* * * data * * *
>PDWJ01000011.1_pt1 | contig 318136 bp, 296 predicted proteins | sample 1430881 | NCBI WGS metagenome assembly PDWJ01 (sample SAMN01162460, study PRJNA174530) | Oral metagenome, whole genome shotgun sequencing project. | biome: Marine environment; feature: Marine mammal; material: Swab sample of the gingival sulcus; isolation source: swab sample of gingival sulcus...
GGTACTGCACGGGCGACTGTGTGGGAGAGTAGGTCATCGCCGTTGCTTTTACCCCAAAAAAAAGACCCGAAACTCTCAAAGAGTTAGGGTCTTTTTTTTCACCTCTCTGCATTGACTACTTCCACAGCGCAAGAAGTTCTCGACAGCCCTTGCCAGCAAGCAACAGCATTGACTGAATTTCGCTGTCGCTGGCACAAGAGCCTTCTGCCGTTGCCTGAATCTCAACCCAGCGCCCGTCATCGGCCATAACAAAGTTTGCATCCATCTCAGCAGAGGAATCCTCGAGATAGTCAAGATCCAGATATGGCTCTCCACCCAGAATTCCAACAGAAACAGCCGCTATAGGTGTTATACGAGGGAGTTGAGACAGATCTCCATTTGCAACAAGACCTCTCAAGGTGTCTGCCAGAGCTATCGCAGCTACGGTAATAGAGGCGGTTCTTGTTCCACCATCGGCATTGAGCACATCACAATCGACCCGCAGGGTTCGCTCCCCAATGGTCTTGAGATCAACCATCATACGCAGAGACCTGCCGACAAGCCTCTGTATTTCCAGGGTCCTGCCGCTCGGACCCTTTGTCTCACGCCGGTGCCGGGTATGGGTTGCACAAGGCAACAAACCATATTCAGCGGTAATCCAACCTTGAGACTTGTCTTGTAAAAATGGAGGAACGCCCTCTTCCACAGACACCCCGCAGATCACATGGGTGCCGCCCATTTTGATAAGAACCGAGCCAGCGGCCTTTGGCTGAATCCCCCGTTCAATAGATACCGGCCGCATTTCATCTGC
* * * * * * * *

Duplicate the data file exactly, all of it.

>PDWJ01000011.1_pt1 | contig 318136 bp, 296 predicted proteins | sample 1430881 | NCBI WGS metagenome assembly PDWJ01 (sample SAMN01162460, study PRJNA174530) | Oral metagenome, whole genome shotgun sequencing project. | biome: Marine environment; feature: Marine mammal; material: Swab sample of the gingival sulcus; isolation source: swab sample of gingival sulcus...
GGTACTGCACGGGCGACTGTGTGGGAGAGTAGGTCATCGCCGTTGCTTTTACCCCAAAAAAAAGACCCGAAACTCTCAAAGAGTTAGGGTCTTTTTTTTCACCTCTCTGCATTGACTACTTCCACAGCGCAAGAAGTTCTCGACAGCCCTTGCCAGCAAGCAACAGCATTGACTGAATTTCGCTGTCGCTGGCACAAGAGCCTTCTGCCGTTGCCTGAATCTCAACCCAGCGCCCGTCATCGGCCATAACAAAGTTTGCATCCATCTCAGCAGAGGAATCCTCGAGATAGTCAAGATCCAGATATGGCTCTCCACCCAGAATTCCAACAGAAACAGCCGCTATAGGTGTTATACGAGGGAGTTGAGACAGATCTCCATTTGCAACAAGACCTCTCAAGGTGTCTGCCAGAGCTATCGCAGCTACGGTAATAGAGGCGGTTCTTGTTCCACCATCGGCATTGAGCACATCACAATCGACCCGCAGGGTTCGCTCCCCAATGGTCTTGAGATCAACCATCATACGCAGAGACCTGCCGACAAGCCTCTGTATTTCCAGGGTCCTGCCGCTCGGACCCTTTGTCTCACGCCGGTGCCGGGTATGGGTTGCACAAGGCAACAAACCATATTCAGCGGTAATCCAACCTTGAGACTTGTCTTGTAAAAATGGAGGAACGCCCTCTTCCACAGACACCCCGCAGATCACATGGGTGCCGCCCATTTTGATAAGAACCGAGCCAGCGGCCTTTGGCTGAATCCCCCGTTCAATAGATACCGGCCGCATTTCATCTGC